College sports’ warped finances

I’ll give you $10 if you can guess the highest-paid state government employee in Texas.

Hint: It’s not the governor, the manager of the state’s $111 billion pension fund or a university president.

It’s Mack Brown, the head football coach for the Texas Longhorns. Brown earns over $3 million per year in annual compensation and can take home another $450,000 through performance incentives.

It gets better.

The University of Texas was so impressed with Mack that it gave him an extra $1.6 million in 2004 — as a birthday gift. No confirmations yet on whether they had cheerleaders jump out of the cake.

But hey, it’s worth it, right? Football-related revenue funds over half of the entire Longhorns athletics department, and football is one of only three sports (along with men’s basketball and baseball) that make money. Basically, the football team is the whole reason all the other sports can even exist. So from a purely business perspective, the exorbitant salaries ­— and the absurd birthday gift — are justified.

There’s one problem: College athletics isn’t supposed to be a business. Universities are ostensibly non-profit (read: tax-exempt) institutions.

Now would be a perfect time to moan about how college football and basketball are simply big-money businesses and that the true “student-athlete” no longer exists. But in all honesty, I don’t really care. I love college football, even with all its imperfections. Plus, sports columnists at Ivy League newspapers wield little power over billion-dollar industries.

But I do have a request for the University of Texas and its BCS brethren: Can you at least be a little less obvious about how little you actually care about the future of these kids?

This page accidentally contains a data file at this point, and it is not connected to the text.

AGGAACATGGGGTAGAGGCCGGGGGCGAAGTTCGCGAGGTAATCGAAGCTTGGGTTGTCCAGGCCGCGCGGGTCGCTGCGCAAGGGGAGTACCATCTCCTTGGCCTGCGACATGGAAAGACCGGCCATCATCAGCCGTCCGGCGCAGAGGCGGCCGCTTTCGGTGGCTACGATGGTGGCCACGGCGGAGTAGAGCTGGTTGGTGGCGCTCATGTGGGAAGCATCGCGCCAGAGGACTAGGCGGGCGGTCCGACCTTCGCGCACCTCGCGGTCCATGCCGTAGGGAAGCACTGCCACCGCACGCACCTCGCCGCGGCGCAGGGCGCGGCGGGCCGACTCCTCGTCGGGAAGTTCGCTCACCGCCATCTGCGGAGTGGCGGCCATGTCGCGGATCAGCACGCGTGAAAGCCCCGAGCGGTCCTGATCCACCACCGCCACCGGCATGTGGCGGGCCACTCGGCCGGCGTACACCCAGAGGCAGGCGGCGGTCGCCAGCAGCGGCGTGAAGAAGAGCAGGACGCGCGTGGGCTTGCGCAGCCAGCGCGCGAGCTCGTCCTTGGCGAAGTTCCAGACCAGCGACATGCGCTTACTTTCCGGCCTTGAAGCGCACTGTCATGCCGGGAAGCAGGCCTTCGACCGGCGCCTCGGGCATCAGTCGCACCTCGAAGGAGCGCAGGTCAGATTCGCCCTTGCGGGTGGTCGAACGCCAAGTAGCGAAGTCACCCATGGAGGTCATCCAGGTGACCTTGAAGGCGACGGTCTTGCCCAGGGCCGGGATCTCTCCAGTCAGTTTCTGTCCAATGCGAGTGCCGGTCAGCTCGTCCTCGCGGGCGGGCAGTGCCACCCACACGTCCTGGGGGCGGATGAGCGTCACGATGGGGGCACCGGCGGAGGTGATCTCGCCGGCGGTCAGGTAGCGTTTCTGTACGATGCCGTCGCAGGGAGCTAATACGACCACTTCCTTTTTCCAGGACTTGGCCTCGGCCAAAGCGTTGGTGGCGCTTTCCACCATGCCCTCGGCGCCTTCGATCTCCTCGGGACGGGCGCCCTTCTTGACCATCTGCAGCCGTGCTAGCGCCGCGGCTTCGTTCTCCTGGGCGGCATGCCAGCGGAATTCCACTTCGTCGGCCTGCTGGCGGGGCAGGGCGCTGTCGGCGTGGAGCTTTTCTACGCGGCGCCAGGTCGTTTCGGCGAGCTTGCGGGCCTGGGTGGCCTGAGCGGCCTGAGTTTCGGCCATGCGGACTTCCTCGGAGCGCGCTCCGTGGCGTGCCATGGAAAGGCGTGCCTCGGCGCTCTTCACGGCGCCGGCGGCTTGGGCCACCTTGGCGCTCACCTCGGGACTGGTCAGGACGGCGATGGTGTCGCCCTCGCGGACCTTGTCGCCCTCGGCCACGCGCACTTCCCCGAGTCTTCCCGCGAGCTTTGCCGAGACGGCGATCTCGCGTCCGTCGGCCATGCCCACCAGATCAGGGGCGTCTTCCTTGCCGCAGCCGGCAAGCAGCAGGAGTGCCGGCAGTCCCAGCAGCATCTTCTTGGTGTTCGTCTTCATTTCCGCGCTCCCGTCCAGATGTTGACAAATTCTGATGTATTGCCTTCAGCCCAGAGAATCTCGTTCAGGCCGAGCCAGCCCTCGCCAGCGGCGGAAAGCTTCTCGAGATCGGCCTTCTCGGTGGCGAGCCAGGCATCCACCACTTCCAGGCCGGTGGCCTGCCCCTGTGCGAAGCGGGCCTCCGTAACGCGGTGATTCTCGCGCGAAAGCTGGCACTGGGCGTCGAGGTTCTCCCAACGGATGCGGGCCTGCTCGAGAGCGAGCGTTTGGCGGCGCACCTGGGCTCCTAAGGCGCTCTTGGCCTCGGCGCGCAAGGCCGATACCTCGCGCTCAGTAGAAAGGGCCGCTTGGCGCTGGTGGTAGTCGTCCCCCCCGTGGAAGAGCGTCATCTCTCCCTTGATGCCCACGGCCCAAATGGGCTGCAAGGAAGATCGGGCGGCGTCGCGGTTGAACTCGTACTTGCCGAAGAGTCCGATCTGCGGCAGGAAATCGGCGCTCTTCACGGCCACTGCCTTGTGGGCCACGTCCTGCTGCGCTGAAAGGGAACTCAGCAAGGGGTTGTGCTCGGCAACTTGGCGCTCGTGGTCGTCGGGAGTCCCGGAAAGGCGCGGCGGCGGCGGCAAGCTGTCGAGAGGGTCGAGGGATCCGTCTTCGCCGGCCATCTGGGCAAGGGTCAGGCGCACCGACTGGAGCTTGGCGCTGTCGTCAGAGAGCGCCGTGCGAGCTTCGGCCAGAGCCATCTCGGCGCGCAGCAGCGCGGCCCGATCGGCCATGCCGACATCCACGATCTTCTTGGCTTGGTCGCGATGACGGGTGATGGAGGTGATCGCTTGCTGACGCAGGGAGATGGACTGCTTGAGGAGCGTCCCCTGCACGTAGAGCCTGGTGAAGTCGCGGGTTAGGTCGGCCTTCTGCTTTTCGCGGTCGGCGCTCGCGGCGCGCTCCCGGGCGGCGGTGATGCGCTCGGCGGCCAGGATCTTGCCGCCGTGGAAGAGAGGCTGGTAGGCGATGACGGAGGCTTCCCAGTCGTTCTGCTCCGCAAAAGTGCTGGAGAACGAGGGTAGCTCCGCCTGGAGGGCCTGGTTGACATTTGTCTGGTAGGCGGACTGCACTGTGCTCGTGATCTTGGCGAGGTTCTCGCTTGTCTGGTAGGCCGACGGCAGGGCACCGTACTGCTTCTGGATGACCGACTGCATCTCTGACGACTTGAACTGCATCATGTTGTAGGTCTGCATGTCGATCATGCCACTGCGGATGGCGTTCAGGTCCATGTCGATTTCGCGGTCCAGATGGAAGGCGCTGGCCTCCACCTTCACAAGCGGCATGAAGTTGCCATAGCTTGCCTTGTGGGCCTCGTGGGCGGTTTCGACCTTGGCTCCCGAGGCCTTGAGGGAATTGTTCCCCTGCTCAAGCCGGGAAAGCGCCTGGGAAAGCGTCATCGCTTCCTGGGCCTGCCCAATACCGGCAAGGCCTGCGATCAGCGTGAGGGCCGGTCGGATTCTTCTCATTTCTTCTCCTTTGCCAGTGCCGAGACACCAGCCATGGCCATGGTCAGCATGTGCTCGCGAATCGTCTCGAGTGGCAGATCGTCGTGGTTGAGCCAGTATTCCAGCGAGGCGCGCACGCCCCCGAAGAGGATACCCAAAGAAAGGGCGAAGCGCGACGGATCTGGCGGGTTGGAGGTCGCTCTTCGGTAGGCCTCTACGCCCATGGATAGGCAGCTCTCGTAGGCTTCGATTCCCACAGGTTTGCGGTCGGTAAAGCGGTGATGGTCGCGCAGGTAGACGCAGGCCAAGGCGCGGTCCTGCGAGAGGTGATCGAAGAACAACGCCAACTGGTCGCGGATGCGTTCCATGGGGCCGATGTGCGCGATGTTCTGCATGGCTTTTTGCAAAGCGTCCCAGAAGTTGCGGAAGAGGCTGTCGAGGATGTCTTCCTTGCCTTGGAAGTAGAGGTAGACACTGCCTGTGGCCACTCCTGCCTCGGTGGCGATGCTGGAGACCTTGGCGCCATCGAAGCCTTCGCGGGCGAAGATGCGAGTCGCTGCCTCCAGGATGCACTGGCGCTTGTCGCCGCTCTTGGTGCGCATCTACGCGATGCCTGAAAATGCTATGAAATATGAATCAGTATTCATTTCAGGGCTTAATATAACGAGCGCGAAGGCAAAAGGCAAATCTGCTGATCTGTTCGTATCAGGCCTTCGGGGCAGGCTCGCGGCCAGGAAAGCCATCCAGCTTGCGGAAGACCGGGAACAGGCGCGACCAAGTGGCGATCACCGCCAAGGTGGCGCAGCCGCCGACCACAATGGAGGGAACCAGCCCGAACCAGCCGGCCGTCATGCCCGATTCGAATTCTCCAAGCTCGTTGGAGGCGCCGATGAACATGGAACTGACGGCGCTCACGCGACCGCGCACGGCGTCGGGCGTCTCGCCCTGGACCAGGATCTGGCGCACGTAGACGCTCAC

Case in point: UT rewards Mack Brown if the football team reaches a 50 percent graduation rate. In other words, if Mack can just make sure that only half his kids drop out of school, he can walk away with an extra $25,000.

The sad part is that a 50 percent graduation rate would actually be a huge achievement. Last year, the Longhorns football program graduated 42 percent of its players, the lowest number in the Big 12. For every Vince Young, there are hundreds of players who work themselves nearly to death for their school and leave without getting a degree.

So instead of the million-dollar birthday gifts and the country club memberships, why not put your money where your values are? If schools started offering million-dollar incentives for coaches to get graduation rates where they should be, coaches would sit up and listen.

It’s not surprising that Mack Brown isn’t too concerned about his players’ graduating — just look at his contract. Each Big 12 championship and bowl game appearance gives Mack hundreds of thousands of dollars. Making sure that his players are actually student-athletes? That earns you just twenty grand.

Hey, if I were in that position, I wouldn’t care about graduation rates, either. Accounting 101 suddenly becomes a lot less important than being able to pick up a blitzing linebacker or knowing how to exploit a zone defense. After all, there are only so many hours in a day.

So let’s realign the incentives. Instead of giving Mack a $1.4 million gift for reaching his 53rd birthday, let’s give him a million-dollar bonus for graduating 20 more players.

All of a sudden, Accounting 101 starts to look pretty good.

karan arakotaram is a junior in Ezra Stiles College. Contact him at karan.arakotaram@yale.edu

Comments

  • Anonymous

    good article, but one correction: Vince Young didn't graduate while playing football for UT--he left after his junior year.

  • Rishi Kumar

    A lot of your points are good, but of those 42% that did not graduate, how many declined graduation for the NFL draft? Was that included in that percentage? It should be since a LOT of players (including the venerable VY) enter the draft before graduating.

  • Karan

    I didn't mean to say that Vince Young graduated - just that he's an example of a successful player who didn't graduate, whereas most of the other non-graduates will end up with low-paying jobs.

    Rishi - in last year's NFL draft, only 5 Longhorns were chosen. There are about 90 players in each year, and if we assume that 40% of those players don't graduate, that's only 5 out of 36 going to the NFL. That's 31 kids unaccounted for.

  • Anonymous

    There are not about 90 players each year. Each class is between 20 and 25 players as a team cannot give out more then 25 scholarships each year, and can have only 85 scholarship players on the team.